It was within such a setting that Thomas Agst developed the notion of “practical Christianity”, providing functional assistance to those who needed it. Determined to help children in particular, he set up a large number of Sunday schools, even running one from his own home.
Confronting the need to care for destitute Protestant children, Thomas Agst was determined to do something about it. After receiving little help from his church, he undertook the challenge personally. With the help of his wife Rosetta, he took into his home seven children from three families who desperately needed help. The Agst’s raised these children along with their own two boys. A passionate Christian, Thomas Agst’s example inspired many people to provide family-based care.
The challenges only grew during the suffering and deprivation of World War II. In Thomas’ autobiography, his drive and determination to better the lives of others is plain to see:
‘Sometimes I can hardly believe what was accomplished in those early days of the Association when the whole country was in turmoil with the war effort. However, something simply had to be done to help the girls and boys left destitute through the war and other causes’.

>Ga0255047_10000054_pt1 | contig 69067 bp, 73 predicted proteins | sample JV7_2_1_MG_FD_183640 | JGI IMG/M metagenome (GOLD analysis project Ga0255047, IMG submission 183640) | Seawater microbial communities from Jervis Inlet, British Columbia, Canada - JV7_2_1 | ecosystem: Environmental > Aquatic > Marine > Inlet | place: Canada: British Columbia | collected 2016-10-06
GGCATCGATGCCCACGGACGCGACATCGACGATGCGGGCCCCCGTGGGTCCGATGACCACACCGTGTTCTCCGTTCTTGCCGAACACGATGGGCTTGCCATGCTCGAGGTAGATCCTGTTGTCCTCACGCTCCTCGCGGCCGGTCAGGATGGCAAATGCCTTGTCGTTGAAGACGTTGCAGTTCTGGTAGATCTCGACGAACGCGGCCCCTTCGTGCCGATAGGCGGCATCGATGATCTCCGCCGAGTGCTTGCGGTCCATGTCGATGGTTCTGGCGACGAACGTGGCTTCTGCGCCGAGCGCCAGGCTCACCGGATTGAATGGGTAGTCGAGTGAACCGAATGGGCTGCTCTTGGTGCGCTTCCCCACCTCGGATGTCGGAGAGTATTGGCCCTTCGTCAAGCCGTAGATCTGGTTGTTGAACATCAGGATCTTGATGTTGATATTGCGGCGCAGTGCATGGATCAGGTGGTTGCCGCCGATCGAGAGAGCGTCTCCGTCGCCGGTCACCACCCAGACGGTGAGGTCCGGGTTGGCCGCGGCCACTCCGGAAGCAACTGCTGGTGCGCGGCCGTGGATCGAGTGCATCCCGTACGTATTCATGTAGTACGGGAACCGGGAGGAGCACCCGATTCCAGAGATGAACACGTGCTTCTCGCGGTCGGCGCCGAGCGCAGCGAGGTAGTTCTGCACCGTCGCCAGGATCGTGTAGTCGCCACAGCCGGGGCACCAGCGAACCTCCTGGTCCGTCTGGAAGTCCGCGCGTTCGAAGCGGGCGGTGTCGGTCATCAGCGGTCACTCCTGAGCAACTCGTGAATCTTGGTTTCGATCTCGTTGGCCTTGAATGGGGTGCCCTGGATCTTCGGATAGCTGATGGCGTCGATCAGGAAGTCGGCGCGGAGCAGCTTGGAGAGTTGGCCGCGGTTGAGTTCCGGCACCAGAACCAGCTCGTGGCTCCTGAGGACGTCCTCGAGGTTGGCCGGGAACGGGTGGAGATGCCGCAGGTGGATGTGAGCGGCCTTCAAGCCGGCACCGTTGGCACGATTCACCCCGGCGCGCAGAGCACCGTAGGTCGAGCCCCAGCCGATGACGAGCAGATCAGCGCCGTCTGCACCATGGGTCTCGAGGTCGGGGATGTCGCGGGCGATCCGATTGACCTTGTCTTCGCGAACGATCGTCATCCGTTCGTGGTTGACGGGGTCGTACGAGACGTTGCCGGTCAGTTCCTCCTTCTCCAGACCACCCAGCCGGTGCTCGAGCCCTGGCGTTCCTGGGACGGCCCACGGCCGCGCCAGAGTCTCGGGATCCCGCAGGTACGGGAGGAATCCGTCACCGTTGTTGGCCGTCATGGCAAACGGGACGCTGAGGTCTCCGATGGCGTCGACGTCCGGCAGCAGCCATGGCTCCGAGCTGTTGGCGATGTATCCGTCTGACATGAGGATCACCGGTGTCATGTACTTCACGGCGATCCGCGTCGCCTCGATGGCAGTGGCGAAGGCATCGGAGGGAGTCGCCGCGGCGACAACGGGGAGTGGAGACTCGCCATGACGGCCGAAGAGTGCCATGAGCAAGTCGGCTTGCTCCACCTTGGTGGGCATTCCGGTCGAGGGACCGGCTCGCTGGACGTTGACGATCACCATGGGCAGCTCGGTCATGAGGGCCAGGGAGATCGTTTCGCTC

As it turned out, many things were done. By the time Thomas Agst retired from the UPA in 1962, he had established 12 Sunday schools, 12 Protestant Alliance Lodges, 95 UPA branches, 12 District Councils, 13 children’s homes, 92 cottages and flats for the aged, two homes for aged people, three opportunity shops and a printery, as well as crucial assistance for the Queensland, Tasmania and Victoria Associations.
Today the UPA is made up of 10 Districts and one Branch that have a healthy degree of autonomy, yet they are all bound together under the one mission and company structure. A foundational principle used from the beginning was that the money raised locally would stay in the town. Local governance, management and administration are a core strength of the UPA’s work.
Fortunately, society has moved on from sectarianism. The UPA now draws on its Protestant heritage for sound Christian values, which guides its work. Throughout the UPA, whether as a volunteer, staff member, resident or client, people from all walks of life and all religions are welcome and valued.
“It has not been an easy task, there have been plenty of knocks with few bouquets” (Tom Agst, Protestant World 1951)